The winner in Tuesday's election - the vote not cast

13% of registered voters vote in City Council primary - Allston/Brighton TAB

Something in the neighborhood of 45,000 people who could have voted in the election on Tuesday did not cast a vote. So while Mark Ciommo topped the ticket with 31% of the vote (1,406 votes), he actually received votes from only 3% of the 50,000 possible voters!

While talking to people in North Allston on Tuesday it became clear that many people:
  1. Didn't know there was an election
  2. Realized there was an election but didn't feel they knew enough about any of the candidates
  3. Didn't realize they were eligible to vote (Some confusion resulted from the Democratic primary special election held earlier this month to elect a new State Senator. One registered Republican I spoke with was turned away from the polls at that election and incorrectly assumed he also was unable to vote in Tuesday's election)
There are so many relatively simple ways that more could be done to help people learn about elections and make the relevant information more accessible.
  1. The city puts a variety of pamphlets in our water and real estate tax bills. How about one with information about upcoming elections?
  2. A few times a year the city hires people to go door to door to every home in city distributing information about winter parking rules (that don't ever seem enforced) and pickup of leaves and yard waste for composting. How about a reminder flyer the day of the election?
  3. As I mentioned in a posting last week, the city's election website could be so much better. At the very least it could be very clear about when elections are happening, how to register to vote, who is eligible to vote (Dem/Rep), and have links to the websites of each candidate.
  4. The WallUSA bus shelters all over the city are natural places to inform people about important civic events. These are highly visible billboards on city property that, for a few days a year, could publicize elections instead of the usual advertisements.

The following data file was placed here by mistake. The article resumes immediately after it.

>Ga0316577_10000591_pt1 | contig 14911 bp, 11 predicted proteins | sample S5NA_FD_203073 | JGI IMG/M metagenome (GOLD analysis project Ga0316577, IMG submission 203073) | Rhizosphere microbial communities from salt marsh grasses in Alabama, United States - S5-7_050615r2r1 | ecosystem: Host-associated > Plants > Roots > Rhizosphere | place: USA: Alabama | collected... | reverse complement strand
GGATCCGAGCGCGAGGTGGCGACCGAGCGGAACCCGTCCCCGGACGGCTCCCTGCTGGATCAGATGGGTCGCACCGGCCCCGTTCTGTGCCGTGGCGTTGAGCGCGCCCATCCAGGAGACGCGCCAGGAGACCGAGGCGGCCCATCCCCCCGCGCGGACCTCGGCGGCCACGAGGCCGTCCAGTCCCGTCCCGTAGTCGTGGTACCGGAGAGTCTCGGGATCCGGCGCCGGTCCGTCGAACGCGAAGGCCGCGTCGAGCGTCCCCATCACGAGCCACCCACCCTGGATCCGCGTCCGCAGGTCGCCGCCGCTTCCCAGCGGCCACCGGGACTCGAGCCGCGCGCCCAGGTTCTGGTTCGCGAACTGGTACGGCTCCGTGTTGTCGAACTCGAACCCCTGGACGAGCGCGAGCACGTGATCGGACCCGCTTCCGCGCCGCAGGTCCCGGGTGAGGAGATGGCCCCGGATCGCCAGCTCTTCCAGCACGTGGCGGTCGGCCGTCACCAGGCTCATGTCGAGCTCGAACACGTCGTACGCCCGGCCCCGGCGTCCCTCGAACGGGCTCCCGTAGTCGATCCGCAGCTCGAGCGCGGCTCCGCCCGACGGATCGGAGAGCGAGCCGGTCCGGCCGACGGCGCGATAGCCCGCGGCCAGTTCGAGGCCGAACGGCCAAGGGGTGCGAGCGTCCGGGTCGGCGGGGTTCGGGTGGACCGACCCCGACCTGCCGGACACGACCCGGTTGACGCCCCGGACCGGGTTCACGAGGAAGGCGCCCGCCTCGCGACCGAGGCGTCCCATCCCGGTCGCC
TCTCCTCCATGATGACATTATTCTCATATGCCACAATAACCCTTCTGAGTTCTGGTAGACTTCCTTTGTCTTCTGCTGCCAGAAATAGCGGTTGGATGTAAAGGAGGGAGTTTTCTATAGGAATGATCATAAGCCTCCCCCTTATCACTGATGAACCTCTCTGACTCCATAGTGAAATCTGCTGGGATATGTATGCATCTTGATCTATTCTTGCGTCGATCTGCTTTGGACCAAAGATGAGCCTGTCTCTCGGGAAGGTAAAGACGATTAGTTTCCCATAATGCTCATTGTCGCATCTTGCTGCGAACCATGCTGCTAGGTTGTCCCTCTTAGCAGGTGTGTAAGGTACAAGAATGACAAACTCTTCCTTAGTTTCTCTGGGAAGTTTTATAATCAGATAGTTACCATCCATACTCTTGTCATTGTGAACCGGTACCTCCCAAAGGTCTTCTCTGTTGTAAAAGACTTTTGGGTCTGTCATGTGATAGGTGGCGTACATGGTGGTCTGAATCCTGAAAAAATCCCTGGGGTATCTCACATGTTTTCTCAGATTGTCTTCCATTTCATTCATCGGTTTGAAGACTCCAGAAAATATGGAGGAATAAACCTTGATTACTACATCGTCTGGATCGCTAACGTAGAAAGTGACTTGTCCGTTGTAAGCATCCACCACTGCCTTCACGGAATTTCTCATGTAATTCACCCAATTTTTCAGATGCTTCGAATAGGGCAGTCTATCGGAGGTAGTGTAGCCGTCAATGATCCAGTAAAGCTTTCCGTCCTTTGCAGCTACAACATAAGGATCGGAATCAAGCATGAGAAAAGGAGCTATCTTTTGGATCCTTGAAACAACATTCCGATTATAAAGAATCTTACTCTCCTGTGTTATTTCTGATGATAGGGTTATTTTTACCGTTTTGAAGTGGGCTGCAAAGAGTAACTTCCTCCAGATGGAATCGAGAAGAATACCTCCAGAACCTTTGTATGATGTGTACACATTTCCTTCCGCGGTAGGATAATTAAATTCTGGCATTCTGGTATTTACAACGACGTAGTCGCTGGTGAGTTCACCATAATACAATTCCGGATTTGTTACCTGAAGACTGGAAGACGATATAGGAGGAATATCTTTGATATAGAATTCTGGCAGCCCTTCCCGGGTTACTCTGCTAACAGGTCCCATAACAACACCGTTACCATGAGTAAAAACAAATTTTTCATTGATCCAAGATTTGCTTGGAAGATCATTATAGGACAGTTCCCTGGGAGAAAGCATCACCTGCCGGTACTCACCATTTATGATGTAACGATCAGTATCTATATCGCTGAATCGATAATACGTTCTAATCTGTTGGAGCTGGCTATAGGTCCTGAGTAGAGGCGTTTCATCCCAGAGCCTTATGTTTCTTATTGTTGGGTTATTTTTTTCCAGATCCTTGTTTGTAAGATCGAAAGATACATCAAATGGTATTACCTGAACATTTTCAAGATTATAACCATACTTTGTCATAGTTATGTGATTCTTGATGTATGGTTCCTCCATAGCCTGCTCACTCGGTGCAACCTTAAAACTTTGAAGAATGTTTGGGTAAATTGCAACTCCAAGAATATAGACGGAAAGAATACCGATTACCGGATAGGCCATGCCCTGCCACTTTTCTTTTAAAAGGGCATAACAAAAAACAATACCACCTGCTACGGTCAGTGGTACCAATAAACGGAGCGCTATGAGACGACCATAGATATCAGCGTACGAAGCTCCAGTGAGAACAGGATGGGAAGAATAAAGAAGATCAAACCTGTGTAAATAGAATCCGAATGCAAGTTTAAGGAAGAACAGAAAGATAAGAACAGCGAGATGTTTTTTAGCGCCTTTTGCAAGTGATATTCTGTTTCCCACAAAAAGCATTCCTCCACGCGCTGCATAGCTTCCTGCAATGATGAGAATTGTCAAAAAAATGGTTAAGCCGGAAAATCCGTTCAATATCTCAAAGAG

The total population of Allston/Brighton is 70,000 and 63,000 (85%) of us are old enough to vote. 14,000 (20%) Allston/Brighton residents are not US citizens. This means there are approximately 50,000 eligible voters who live here. 36,000 (72%) of those people are registered voters. (Some people who are not old enough to vote are also not US citizens, but that breakdown is not readily available from the census data)


  1. And, ironically, the Secretary of the Commonwealth lives in this district - someone should ask him why only 13% of his neighbors cast votes in this election.

    I've often thought that around 20% of all Elections Division staff salaries should be given out based on the percentage of people who voted in that year's election. You can bet they'd then be scrambling to spend tax dollars on billboards and flyers.

  2. Margaret O'Connell11:19 PM

    I am Allston (Union Sq) resident and homeowner. The recent elections have been confusing and I have received so much candidate junk mail that it results in me reading none of it.'
    I forgot to vote in the recent State Senator race! Luckily my candidate won.
    I did vote in the City Council race.
    Now I notice there is yet another election Oct 9 - I am guessing it is for at-large City Council in which case I will go just to cast votes for my men Sam Yoon and Felix Arroyo who should have no trouble winning but, gee, why couldn't all 3 of these races be on the same day?
    I think voter apathy is partially because of this definite inconvenience!

  3. Margaret O'Connell11:23 PM

    I just checked the city election web site and no mention of Oct 9 (just Nov 6). There is a sign at the lights near Jackson-Mann which indicates we are to vote Oct 9, 2007 so this is why I have the confusion.

  4. Anonymous1:15 PM

    People don't vote in these elections because the city councilor has no effect on their lives. There are a few people who can get tiny handouts from the city and maybe they vote.

    Nobody in the city council race raised economic or tax policy on how to encourage better employment in the city, so nobody comes from the right except Glennon on social issues.

    The question is whether people gain enough to protect from the institutions and the developers, and then whether they will put their money where their mouths are.

    It's really a question of money.

  5. Anonymous1:19 PM

    Margaret, Oct. 9 is the final election for the vacant state senate seat. Obviously this is just a formality with Gallucio the only candidate. Hope that helps.